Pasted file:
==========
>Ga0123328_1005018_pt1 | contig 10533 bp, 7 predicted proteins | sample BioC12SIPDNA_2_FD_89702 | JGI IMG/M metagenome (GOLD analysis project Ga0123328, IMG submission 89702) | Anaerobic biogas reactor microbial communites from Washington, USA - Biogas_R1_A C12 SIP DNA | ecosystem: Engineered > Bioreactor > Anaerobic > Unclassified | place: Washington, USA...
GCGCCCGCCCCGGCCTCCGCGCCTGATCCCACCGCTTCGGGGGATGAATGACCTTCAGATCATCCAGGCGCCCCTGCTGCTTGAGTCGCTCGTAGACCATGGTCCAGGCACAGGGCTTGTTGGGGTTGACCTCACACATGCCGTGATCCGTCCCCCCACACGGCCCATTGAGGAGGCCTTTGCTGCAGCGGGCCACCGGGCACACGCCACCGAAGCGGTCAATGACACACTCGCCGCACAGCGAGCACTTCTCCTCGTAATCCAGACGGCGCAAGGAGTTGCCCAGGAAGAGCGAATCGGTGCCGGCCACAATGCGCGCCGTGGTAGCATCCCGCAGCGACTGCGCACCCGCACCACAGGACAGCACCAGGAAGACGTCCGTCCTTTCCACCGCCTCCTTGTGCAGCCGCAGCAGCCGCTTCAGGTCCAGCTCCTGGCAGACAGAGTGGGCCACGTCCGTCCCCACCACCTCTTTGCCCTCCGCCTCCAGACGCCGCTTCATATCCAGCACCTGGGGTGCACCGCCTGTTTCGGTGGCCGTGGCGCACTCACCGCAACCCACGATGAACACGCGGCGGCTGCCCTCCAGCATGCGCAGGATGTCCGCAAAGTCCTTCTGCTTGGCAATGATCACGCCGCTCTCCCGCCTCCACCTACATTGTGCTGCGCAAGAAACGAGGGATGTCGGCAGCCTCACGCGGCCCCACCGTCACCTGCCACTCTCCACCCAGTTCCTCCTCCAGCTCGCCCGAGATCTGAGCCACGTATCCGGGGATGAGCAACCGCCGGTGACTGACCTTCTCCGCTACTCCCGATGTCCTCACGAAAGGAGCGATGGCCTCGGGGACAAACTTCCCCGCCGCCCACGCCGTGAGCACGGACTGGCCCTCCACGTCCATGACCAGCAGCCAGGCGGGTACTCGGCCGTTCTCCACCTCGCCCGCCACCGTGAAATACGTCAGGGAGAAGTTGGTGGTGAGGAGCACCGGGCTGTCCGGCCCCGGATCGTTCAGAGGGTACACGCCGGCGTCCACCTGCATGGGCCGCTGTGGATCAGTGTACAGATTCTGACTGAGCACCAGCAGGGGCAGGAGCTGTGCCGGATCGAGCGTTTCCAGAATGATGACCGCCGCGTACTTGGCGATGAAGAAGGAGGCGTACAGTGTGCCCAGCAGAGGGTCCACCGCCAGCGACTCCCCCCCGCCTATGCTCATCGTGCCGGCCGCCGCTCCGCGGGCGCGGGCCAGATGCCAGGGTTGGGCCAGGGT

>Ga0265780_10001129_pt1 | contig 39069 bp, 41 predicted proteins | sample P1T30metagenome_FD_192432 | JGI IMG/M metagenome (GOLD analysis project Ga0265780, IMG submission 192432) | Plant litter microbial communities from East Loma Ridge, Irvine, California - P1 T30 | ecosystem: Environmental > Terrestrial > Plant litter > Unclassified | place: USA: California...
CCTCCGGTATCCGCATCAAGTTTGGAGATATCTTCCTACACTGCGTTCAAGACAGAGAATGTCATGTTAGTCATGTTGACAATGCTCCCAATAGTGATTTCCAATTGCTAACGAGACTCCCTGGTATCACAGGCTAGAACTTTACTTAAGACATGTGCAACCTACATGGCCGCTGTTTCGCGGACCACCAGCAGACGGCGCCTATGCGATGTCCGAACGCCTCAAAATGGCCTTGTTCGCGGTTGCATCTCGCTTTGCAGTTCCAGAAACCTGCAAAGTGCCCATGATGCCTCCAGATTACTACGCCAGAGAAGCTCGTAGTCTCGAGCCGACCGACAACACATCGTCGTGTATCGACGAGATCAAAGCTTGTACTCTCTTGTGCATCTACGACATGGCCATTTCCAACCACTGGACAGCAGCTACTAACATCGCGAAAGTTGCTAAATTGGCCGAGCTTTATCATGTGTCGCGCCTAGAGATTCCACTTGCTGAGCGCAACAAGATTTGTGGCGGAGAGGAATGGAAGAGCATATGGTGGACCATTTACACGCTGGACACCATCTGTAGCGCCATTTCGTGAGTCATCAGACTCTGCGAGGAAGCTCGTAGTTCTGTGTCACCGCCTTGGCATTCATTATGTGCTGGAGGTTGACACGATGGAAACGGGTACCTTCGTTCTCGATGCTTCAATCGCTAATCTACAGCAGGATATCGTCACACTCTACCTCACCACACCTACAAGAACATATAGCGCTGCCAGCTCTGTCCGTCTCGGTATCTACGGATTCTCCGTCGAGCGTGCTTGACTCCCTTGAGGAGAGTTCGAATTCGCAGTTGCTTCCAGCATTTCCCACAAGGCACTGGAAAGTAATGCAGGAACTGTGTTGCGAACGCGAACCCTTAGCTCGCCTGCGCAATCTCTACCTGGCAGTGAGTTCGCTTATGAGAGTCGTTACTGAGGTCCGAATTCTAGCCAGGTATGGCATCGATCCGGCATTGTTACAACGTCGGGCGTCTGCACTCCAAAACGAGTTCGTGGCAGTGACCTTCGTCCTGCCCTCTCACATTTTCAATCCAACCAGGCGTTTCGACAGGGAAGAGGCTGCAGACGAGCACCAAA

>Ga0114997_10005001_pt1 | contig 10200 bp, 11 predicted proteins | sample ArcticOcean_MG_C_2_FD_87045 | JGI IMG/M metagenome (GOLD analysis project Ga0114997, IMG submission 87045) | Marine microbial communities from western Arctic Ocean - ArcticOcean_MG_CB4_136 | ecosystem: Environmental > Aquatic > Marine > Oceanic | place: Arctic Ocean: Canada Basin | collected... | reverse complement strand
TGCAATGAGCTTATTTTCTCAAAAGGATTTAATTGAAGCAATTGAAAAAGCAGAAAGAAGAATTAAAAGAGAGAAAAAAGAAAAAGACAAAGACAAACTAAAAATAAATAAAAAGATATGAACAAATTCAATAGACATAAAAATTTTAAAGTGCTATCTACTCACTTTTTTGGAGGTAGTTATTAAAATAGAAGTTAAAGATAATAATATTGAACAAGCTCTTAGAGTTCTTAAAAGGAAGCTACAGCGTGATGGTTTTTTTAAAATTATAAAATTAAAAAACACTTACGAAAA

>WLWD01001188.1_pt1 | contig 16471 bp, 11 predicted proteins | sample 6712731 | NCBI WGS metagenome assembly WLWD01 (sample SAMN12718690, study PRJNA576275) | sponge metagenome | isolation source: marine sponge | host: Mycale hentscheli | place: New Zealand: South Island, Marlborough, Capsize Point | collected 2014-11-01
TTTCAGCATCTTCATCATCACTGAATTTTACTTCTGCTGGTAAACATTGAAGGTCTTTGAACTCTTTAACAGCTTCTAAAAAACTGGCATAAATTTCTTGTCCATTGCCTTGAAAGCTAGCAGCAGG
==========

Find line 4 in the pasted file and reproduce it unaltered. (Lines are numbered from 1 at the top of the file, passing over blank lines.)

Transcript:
CCTCCGGTATCCGCATCAAGTTTGGAGATATCTTCCTACACTGCGTTCAAGACAGAGAATGTCATGTTAGTCATGTTGACAATGCTCCCAATAGTGATTTCCAATTGCTAACGAGACTCCCTGGTATCACAGGCTAGAACTTTACTTAAGACATGTGCAACCTACATGGCCGCTGTTTCGCGGACCACCAGCAGACGGCGCCTATGCGATGTCCGAACGCCTCAAAATGGCCTTGTTCGCGGTTGCATCTCGCTTTGCAGTTCCAGAAACCTGCAAAGTGCCCATGATGCCTCCAGATTACTACGCCAGAGAAGCTCGTAGTCTCGAGCCGACCGACAACACATCGTCGTGTATCGACGAGATCAAAGCTTGTACTCTCTTGTGCATCTACGACATGGCCATTTCCAACCACTGGACAGCAGCTACTAACATCGCGAAAGTTGCTAAATTGGCCGAGCTTTATCATGTGTCGCGCCTAGAGATTCCACTTGCTGAGCGCAACAAGATTTGTGGCGGAGAGGAATGGAAGAGCATATGGTGGACCATTTACACGCTGGACACCATCTGTAGCGCCATTTCGTGAGTCATCAGACTCTGCGAGGAAGCTCGTAGTTCTGTGTCACCGCCTTGGCATTCATTATGTGCTGGAGGTTGACACGATGGAAACGGGTACCTTCGTTCTCGATGCTTCAATCGCTAATCTACAGCAGGATATCGTCACACTCTACCTCACCACACCTACAAGAACATATAGCGCTGCCAGCTCTGTCCGTCTCGGTATCTACGGATTCTCCGTCGAGCGTGCTTGACTCCCTTGAGGAGAGTTCGAATTCGCAGTTGCTTCCAGCATTTCCCACAAGGCACTGGAAAGTAATGCAGGAACTGTGTTGCGAACGCGAACCCTTAGCTCGCCTGCGCAATCTCTACCTGGCAGTGAGTTCGCTTATGAGAGTCGTTACTGAGGTCCGAATTCTAGCCAGGTATGGCATCGATCCGGCATTGTTACAACGTCGGGCGTCTGCACTCCAAAACGAGTTCGTGGCAGTGACCTTCGTCCTGCCCTCTCACATTTTCAATCCAACCAGGCGTTTCGACAGGGAAGAGGCTGCAGACGAGCACCAAA